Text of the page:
Are you a victim to Unlawful Termination or Wage and Hour Violations?
Employment law is an area of the law that covers nearly every aspect of employer/employee relationships, and while there are federal standards in place that establish and enforce the rights of workers in California and across the country, much of the law protecting employees from discriminatory treatment, unfair labor practices and unsafe working conditions is regulated at the state level. For employees in California who have been the victim of workplace discrimination, who are owed unpaid wages by their employers, or who are entitled to SSI or SSDI benefits because of a severe disability, compensation may be available. Contact an experienced California employment law attorney through the California Employment Law Help Center as soon as possible to discuss your options for legal recourse.
Wage and hour laws in California set the basic standards for employee pay and time worked, including minimum wage requirements, overtime pay, tips, and meal and rest breaks. Although the Fair Labor Standards Act (FLSA) establishes federal requirements for minimum wage for employees across the United States, the state of California has its own wage and hour laws, which have set the minimum wage requirement for CA employees at $10. And while other states allow employers to pay “tipped” employees a lower minimum wage, as long as the tips they earn plus their hourly wage is equal to the minimum wage requirement for every hour worked, California actually entitles tipped employees to the full $10 minimum hourly wage.
California wage and hour laws also dictate when employees must be paid, and how much they are entitled to for overtime pay, which applies to any hours worked over eight in a given workday, any hours worked over 40 in a given workweek, and the first eight hours worked on the seventh consecutive day of work in a workweek. Under California law, covered employees are entitled to one-and-one-half-times their regular rate of pay for overtime hours, and employers are required to pay employees the wages and compensation they are owed on time, or else be subject to an unpaid wages claim.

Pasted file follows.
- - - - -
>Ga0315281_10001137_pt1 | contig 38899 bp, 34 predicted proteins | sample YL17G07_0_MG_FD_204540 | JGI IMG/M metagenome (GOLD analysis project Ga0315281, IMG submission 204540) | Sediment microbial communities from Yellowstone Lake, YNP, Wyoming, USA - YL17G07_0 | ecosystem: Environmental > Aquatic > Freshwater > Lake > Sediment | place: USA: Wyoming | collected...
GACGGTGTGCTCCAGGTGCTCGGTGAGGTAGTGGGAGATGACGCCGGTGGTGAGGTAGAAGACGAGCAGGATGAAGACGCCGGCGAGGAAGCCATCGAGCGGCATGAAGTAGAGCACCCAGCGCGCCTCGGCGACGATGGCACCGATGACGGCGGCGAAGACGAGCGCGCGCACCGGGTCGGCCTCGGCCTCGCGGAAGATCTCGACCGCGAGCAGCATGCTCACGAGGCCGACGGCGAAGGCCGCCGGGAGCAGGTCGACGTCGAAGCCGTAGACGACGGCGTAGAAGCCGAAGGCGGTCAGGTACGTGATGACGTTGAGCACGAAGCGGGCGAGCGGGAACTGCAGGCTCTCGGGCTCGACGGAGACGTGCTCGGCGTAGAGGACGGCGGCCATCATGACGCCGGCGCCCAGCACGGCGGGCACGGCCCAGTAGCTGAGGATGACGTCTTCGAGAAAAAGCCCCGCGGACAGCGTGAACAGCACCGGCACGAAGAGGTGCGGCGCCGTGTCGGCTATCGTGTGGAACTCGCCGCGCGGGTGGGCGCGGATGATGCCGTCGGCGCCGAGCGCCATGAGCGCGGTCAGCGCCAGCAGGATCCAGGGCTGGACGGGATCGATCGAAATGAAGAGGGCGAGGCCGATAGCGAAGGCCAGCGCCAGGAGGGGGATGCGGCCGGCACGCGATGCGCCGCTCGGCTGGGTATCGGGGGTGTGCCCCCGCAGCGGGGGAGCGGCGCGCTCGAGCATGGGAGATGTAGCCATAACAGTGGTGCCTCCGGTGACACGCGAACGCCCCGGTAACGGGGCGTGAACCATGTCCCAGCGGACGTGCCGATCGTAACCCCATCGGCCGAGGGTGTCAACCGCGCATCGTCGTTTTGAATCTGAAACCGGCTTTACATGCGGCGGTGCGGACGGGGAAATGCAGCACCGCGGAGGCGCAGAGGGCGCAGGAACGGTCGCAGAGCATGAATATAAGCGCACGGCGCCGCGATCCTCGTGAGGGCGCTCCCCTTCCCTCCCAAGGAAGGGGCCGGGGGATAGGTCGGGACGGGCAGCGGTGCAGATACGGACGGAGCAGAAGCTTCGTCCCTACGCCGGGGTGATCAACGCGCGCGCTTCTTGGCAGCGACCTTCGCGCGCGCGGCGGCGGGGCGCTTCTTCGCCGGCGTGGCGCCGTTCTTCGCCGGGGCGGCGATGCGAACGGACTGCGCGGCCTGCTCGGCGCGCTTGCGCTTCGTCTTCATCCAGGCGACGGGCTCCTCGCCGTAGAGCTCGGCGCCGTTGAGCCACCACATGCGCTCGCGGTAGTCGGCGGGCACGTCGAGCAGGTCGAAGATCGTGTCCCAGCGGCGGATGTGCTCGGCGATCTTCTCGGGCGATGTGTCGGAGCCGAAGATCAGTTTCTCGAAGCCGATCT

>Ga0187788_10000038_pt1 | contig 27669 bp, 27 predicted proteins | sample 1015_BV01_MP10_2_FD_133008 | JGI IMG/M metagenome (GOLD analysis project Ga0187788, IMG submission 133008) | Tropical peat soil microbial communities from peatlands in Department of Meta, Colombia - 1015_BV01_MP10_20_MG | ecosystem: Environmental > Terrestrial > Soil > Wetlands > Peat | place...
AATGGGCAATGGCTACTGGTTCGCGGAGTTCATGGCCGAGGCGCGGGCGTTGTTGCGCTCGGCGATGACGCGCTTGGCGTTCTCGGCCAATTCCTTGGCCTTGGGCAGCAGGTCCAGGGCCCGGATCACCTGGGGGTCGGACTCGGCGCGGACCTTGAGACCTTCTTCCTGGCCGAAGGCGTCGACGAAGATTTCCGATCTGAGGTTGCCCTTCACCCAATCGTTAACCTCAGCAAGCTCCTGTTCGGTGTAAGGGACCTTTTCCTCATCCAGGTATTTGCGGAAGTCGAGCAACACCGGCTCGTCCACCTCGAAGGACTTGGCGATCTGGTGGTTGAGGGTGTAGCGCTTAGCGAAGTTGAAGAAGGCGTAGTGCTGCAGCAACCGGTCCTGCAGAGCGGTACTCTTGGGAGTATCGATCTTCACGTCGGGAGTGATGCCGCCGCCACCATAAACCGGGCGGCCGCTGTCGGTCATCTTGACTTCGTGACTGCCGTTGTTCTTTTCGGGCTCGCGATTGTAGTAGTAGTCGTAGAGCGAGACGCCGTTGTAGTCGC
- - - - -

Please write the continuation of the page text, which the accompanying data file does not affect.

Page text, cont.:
There are federal and state laws in place that prohibit discrimination in the workplace on the basis of protected characteristics, which include, but are not limited to, sex, race, national origin, marital status and physical disability. Employees in California who suffer disparate treatment discrimination, disparate impact discrimination, harassment, or another type of unlawful, offensive or retaliatory treatment in the workplace because of their membership in a protected class may have grounds to file a discrimination claim against their employer or supervisor.
Wrongful termination in California occurs when a worker is terminated from employment because of his or her membership in a protected class. Although California, like many states, is an at-will state, meaning employers can terminate the employee/employer relationship at any time and for any reason, it is against the law for an employer to fire an employee on the basis of a protected characteristic, such as race, age, religion, gender identity or political affiliation. Wrongful termination may also be argued if an employee is fired for refusing to do something illegal or for reporting unsafe working conditions to a government agency or law enforcement, as a whistleblower.
COBRA continuation healthcare coverage is a federal law that allows workers with employer-sponsored group health plans who have lost their jobs or had their hours reduced, to temporarily extend their health benefits for up to 18 months, while they are between jobs. COBRA coverage only applies to employers with group health plans that cover 20 or more employees, but the state of California also has its own Cal-COBRA coverage program, which extends the same benefits to workers with employer-sponsored health plans that cover between two and 19 employees, and allows workers to keep their benefits for an additional 18 months, for a total of 36 months.
Social Security Disability Insurance (SSDI) and Supplemental Security Income (SSI) are federally-funded programs that pay cash benefits to individuals who are unable to work because of a severe physical or mental disability. SSDI benefits are paid to California employees who worked long enough and paid Social Security taxes prior to becoming disabled, while SSI benefits are available to disabled or blind individuals who have limited income and resources, regardless of their prior work history. The state of California also has a State Disability Insurance (SDI) program, which pays benefits to employees who are unable to work because of a disability or a pregnancy, or who take time off work to care for a sick relative or to bond with a new child.